In addition to the egret, I was treated to a black-crowned night heron. I’ve actually seen these in Texas before (as well as egrets) and even previously posted a photo of one. Of course, that was before getting my nice 70-300mm glass, so I was relying on the fact that the previous bird was probably defending a nearby nest as it was squawking furiously at me. This one was wasn’t so interested, and didn’t hang around for long. On the other hand, the egrets were there before and after I had left.
The last shot is actually the first bird I saw today, a Taiwan Bush-Warbler:
This shot was taken near NTU – National Taiwan University on the day of the Taipei Artist Village Daniel Pearl Music Fest. It’s a lot different than most of my work – even my HDRs in that it’s probably overprocessed. I decided to go with this look to capture the movement and the detail of everythiing going on. In addition, it’s a bit small below (click on it for the Flickr lightbox, please!) due to a crop I made to put the focus around the movement – people, traffic, bikes, scooters, etc.
OK – to straighten things out first, only the first three photos are new. It amazes me… whenever I have time to shoot photos outside, it rains. When I don’t (and end up not getting home until after-dark), it’s… well… dark. This has been annoying as of late.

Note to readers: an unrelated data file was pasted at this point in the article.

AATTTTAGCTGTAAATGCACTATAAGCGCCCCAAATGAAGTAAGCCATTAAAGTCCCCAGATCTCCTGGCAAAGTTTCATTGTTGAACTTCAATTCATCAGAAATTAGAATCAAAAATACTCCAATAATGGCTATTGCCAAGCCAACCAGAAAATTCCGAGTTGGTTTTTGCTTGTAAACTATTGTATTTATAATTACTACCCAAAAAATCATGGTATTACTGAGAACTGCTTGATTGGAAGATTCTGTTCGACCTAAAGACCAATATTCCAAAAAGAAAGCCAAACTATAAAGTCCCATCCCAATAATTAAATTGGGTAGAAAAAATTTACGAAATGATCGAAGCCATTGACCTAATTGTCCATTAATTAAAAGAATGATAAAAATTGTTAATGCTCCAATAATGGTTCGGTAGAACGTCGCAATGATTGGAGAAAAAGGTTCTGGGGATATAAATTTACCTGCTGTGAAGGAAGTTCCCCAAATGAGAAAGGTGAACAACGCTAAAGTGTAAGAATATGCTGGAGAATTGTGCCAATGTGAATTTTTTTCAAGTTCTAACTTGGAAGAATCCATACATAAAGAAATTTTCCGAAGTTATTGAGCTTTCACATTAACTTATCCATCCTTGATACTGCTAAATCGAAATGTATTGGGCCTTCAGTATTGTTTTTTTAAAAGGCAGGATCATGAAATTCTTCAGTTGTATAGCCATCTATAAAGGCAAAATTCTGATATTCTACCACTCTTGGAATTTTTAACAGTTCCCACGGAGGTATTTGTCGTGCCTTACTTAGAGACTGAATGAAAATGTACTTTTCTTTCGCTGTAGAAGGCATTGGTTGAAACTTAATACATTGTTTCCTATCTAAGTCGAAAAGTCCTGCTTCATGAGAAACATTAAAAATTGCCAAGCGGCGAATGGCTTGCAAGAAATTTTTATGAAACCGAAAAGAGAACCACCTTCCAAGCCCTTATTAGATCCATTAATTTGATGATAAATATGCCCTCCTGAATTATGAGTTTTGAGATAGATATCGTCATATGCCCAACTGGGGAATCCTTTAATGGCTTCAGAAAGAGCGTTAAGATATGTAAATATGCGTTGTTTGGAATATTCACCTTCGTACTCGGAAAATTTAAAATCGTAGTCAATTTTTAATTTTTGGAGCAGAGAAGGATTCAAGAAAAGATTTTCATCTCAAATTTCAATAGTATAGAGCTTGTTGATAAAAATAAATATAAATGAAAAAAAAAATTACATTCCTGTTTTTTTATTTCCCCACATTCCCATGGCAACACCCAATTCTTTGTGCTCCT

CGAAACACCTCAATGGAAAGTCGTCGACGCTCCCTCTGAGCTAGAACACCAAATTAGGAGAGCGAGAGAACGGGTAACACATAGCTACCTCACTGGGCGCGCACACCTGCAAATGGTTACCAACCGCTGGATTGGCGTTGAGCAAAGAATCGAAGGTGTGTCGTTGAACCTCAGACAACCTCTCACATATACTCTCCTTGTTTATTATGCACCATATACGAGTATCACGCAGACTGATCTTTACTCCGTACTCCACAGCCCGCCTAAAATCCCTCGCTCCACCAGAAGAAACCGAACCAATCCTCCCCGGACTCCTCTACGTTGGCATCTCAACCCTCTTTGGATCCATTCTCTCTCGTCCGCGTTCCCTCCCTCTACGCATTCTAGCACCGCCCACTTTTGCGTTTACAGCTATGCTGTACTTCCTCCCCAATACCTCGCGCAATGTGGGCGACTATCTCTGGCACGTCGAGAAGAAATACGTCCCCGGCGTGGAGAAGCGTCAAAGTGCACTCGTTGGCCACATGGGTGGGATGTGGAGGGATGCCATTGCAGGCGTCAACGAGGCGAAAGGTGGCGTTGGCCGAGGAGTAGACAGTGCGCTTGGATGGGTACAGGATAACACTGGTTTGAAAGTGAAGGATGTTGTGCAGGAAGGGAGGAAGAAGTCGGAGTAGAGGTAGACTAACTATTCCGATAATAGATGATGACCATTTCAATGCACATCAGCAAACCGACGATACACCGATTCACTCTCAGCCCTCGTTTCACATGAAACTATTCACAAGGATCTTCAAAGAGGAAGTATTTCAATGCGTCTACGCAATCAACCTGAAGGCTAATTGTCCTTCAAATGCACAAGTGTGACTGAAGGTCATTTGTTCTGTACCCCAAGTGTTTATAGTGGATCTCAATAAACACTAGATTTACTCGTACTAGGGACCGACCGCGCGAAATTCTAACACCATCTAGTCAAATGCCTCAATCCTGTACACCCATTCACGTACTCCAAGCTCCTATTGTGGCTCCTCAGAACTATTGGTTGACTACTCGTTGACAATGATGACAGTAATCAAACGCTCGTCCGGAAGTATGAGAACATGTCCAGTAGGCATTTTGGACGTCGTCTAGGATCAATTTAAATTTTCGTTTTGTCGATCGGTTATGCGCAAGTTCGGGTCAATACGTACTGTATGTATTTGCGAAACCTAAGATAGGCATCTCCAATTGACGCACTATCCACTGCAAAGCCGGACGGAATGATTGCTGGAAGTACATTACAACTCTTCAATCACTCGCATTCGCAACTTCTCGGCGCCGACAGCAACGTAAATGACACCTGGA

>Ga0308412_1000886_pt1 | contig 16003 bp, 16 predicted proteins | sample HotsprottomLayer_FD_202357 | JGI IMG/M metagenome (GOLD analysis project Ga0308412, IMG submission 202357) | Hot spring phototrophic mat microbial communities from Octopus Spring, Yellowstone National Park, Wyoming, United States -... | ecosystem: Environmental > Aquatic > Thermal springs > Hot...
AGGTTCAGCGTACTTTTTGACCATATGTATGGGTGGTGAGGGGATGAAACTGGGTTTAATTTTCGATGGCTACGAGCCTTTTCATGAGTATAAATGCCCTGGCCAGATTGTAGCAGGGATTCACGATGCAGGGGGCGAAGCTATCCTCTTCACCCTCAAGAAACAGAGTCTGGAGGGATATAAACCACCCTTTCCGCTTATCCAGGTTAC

I do have good news, though. Over the summer, I entered an HDR image of Sri Meenakshi Temple in Pearland, Texas (click on the title for that post/photo) to Harvard University’s Pluralism Project. The Pluralism Project exists to educate people about America’s growing religious diversity and I was excited when they had a call for photos. Well, I am one of the winners, but I can’t say that I got the grand prize. That’s OK – the grand prize definitely kicked everyone’s butt… it’s a beautiful shot of floating lanterns. My shot wasn’t bad, but looking back, I realize that I still need to keep working on framing. I liked the dramatic perspective this one had and will try to improve on it in the future.
Anyway, as for tonight’s shots – the first three come from a quick jaunt out for some rice and pork at a Japanese-Taiwanese restaurant. It was pretty good and cheap… nutritious, too… so no complaints here. The first shot is a nearby restaurant’s paper lantern:
After dinner, Yuling and I walked around the neighborhood. We came across this temple which was located right next to a park – the first shot includes some bokeh in the background as I was trying to get the obligatory temple incense shot: